GET REAL by Donald E. Westlake

Book Quote:

“You’re probably like most guys,” Babe Tuck told them. “You got no idea how lucky you are to be inside an American prison. Except for the rapes, of course. But the rest of it? Heated cells, good clothes, regular food. Not even to talk about the medical care.”


“I wish I’d looked at it that way,” Kelp said, “back then.”


Book Review:

Reviewed by Guy Savage (JUL 18, 2009)

Years ago I used to watch television. I’d tune in once a week or so to the odd favourite programme, but sometime in the last decade, I found myself becoming really bored with television–its predictable plots, its clichéd dialogue, and the endless peppy adverts designed to loot my wallet. Just when I had decided that television was mind-numbingly stupid, Reality TV arrived, and that’s when I gave up and started using my television set solely to play DVDs. And this brings me to Donald Westlake’s novel Get Real. Realizing the capacity for comedy, several authors have taken the idea of reality television and written some very creative and funny books built on the subject: Ben Elton’s Chart Throb and Dead Famous, for example, and now Westlake tries his hand, and the result is a witty crime caper novel featuring one of Westlake’s regulars, John Dortmunder.

When the novel begins, Dortmunder and his sometime crime buddy Stan are dismayed to discover that Stan’s mother, a New York taxi cab driver has opened her mouth to a passenger about her son’s life of crime. Stan’s mother insists that her fare was a legit Reality TV producer interested in creating a new programme about real crime committed by real criminals, but naturally Dortmunder is suspicious:

“When committing a felony,” Dortmunder pointed out, “the idea is,
you don’t want witnesses. What you want is privacy. And you especially
don’t want the entire television-watching population of America for a

Taking the business card left by Doug Fairkeep, Dortmunder decides to check out the reality TV story and he cautiously makes contact. He’s curious but senses a scam–after all, deliberately setting out to record a crime with millions of witnesses goes against the idea of not getting caught.

It seems, however, that Doug Fairkeep is legit and that he does want to film a real heist committed by real criminals. Fairkeep, who’s slick and assured, even has a title for the programme: The Gang’s All Here. And while Fairkeep is delighted with his new concept, it still doesn’t set well with Dortmunder and his pals. “The part I don’t get” Dortmunder said, “is the part where we don’t go to jail.” Assuring Dortmunder that their legal department will handle any snares, Fairkeep offers $20,000 to Dortmunder and each of his associates, plus six hundred a day during the actual filming of the series.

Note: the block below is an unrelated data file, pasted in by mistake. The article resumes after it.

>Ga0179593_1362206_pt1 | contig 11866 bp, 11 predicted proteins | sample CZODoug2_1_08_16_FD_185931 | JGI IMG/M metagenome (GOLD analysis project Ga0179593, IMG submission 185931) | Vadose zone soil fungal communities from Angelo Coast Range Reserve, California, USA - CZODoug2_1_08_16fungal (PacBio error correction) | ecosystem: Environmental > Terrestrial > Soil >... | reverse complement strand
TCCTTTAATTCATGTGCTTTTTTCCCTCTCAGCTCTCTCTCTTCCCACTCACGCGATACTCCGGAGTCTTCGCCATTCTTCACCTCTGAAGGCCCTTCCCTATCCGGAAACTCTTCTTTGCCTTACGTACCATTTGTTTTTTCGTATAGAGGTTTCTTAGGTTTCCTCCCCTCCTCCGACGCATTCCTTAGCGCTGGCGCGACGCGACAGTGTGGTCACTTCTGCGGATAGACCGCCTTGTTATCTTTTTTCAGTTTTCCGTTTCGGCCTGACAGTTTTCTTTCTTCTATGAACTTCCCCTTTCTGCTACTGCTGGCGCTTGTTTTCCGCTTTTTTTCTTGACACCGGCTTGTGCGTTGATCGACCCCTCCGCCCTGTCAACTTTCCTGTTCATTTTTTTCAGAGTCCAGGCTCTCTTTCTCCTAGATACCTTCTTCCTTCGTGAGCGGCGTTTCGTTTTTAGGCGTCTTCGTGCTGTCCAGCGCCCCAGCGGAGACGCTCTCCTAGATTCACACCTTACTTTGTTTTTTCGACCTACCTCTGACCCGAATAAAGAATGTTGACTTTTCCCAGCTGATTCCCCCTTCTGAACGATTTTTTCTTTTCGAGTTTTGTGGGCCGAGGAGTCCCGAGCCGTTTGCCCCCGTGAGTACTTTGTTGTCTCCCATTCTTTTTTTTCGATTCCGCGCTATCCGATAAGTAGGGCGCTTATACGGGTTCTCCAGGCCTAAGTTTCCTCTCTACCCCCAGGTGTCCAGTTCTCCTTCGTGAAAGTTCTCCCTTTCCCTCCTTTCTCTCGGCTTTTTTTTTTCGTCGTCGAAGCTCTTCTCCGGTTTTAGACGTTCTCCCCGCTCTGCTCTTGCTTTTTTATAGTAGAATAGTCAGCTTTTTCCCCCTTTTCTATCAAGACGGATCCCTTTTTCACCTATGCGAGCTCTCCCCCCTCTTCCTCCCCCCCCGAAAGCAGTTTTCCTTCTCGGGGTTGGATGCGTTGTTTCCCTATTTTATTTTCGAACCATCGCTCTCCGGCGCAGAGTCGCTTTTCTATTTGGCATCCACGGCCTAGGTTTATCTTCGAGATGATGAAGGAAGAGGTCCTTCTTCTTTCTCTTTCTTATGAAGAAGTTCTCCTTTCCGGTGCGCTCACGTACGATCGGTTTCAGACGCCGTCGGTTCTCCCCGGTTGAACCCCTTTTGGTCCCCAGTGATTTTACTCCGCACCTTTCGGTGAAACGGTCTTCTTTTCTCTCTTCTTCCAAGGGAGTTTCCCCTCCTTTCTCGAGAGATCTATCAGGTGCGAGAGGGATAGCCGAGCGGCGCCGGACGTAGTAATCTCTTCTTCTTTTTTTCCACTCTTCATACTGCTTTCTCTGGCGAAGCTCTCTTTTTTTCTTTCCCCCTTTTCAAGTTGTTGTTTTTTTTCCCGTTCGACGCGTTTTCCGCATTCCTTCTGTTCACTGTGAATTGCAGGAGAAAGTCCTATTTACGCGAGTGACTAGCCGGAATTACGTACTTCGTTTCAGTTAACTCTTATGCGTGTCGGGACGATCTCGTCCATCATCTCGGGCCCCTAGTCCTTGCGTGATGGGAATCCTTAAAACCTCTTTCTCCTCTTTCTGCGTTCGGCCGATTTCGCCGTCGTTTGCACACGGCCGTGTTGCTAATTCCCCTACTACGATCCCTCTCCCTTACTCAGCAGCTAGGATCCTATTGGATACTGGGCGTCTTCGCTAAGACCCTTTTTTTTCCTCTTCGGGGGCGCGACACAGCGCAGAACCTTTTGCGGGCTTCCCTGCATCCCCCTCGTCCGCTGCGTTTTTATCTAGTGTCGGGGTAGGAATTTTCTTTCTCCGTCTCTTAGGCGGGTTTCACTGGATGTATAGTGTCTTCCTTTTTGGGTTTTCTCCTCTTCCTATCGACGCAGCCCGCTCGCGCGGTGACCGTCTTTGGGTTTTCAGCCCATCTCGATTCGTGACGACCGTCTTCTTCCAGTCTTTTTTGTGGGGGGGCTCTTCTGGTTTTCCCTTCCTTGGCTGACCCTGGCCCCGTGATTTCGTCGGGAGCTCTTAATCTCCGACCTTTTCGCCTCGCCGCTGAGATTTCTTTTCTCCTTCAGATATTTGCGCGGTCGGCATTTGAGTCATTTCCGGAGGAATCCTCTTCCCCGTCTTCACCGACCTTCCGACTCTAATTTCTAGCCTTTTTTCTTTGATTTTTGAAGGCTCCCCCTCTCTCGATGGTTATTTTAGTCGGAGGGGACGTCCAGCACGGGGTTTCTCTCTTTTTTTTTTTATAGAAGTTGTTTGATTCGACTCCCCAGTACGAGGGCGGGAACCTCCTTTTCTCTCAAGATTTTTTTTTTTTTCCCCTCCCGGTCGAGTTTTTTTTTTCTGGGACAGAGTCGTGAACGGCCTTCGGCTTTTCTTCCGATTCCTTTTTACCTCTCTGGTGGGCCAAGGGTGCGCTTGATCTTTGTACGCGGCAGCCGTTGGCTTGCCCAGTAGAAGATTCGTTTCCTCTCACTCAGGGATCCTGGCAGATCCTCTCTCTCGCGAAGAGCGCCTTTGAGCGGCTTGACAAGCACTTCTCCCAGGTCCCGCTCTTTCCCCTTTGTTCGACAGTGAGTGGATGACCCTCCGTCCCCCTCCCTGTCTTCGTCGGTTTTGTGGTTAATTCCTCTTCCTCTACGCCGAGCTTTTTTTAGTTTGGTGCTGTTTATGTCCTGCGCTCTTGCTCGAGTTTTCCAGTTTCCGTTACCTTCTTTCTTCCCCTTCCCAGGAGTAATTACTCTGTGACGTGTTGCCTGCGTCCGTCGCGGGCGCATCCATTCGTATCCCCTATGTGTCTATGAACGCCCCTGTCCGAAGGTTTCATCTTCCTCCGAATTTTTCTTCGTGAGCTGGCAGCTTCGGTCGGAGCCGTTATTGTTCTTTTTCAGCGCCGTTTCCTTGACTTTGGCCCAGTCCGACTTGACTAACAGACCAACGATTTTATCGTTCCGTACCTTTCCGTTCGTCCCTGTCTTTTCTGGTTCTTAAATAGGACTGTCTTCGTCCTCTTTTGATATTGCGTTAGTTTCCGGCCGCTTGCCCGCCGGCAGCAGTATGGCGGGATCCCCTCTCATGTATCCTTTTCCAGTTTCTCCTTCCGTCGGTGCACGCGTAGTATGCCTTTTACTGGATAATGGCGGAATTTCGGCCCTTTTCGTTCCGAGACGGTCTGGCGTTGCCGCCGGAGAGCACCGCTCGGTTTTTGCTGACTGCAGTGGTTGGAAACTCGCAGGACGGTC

With bait so attractive, Dortmunder agrees and begins to put together a team of men willing to join the venture….

Westlake, who passed away suddenly on December 31, 2008, seems to have had a lot of fun writing this book, and that means it was a lot of fun to read. Westlake creates a slick world in which everyone has a con and everyone is on the make: from a snotty waiter at an overpriced restaurant to Doug Fairkeep–a glib operator whose scams are reduced to fudging expense accounts and misusing his position to bed budding actresses. And what’s so much fun here is that Dortmunder et al–who are the low men on the totem pole of power, set the agenda against the monolithic corporations behind the reality TV show. Refusing to be played as mere brainless entertainment, Dortmunder and his gang have their own scheme, and it’s not long before Fairkeep senses that he’s out of his league. (He’s too much in love with himself to fully grasp that he’s being outmaneuvered.)

Get Real is the fourteenth novel in the Dortmunder series, and it’s a pleasure for fans to see the old gang back in action. The story is fast paced and whipped together with snappy, witty dialogue. Much of the humour is found in the idea that you can’t really plan for reality as reality has a way of writing its own script. The humour works about 90% of the time but hits a sour note once in a while:

“Ah this grandmother of eight had been compelled at last to her true vocation
as love-song lyricist by the flaming car-crash death of her favourite seventeen-year-old granddaughter. Well Grandma, lucky for you she bought it.”

Not funny at all.

But humour is found in the irony of the situation and asking oneself the question: Just who are the biggest crooks here? Dortmunder and his pals or the fat cat corporations who skim and cheat at every opportunity?

AMAZON READER RATING: stars-4-5from 25 readers
PUBLISHER: Grand Central Publishing (July 17, 2009)
REVIEWER: Guy Savage
AUTHOR WEBSITE: Donald Westlake
EXTRAS: Excerpt
MORE ON MOSTLYFICTION: More Dortmunder SeriesMore Donald E. Westlake reviews:

The CutieSomebody Owes Me MoneyMoney for Nothing, Put a Lid On It

Read a review of Memory

Another (excellent) reality TV novel:

Lost and Found by Carolyn Parkhurst


Hard Case Crime reprints:

The John Dortmunder Series

July 18, 2009 · Judi Clark · No Comments
Tags: , ,  · Posted in: Humorous, New York City, y Award Winning Author

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